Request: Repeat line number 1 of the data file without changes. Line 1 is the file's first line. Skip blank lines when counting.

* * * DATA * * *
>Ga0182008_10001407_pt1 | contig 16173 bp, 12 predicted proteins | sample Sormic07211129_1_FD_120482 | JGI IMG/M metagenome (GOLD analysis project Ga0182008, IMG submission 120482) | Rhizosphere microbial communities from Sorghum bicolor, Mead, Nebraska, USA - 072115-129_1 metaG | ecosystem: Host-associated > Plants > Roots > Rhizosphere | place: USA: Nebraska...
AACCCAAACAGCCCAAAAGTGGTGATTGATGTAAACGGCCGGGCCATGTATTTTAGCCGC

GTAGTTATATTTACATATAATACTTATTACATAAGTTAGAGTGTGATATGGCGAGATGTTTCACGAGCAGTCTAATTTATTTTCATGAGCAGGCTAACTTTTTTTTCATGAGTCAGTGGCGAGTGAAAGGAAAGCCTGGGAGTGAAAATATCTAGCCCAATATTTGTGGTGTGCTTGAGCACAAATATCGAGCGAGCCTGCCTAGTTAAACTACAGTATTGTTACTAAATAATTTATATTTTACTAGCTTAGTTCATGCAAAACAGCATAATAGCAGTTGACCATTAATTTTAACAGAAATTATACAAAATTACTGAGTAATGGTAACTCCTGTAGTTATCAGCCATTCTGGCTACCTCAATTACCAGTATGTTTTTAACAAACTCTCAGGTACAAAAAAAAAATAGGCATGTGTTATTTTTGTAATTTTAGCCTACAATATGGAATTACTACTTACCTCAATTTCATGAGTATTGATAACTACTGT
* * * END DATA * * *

>Ga0182008_10001407_pt1 | contig 16173 bp, 12 predicted proteins | sample Sormic07211129_1_FD_120482 | JGI IMG/M metagenome (GOLD analysis project Ga0182008, IMG submission 120482) | Rhizosphere microbial communities from Sorghum bicolor, Mead, Nebraska, USA - 072115-129_1 metaG | ecosystem: Host-associated > Plants > Roots > Rhizosphere | place: USA: Nebraska...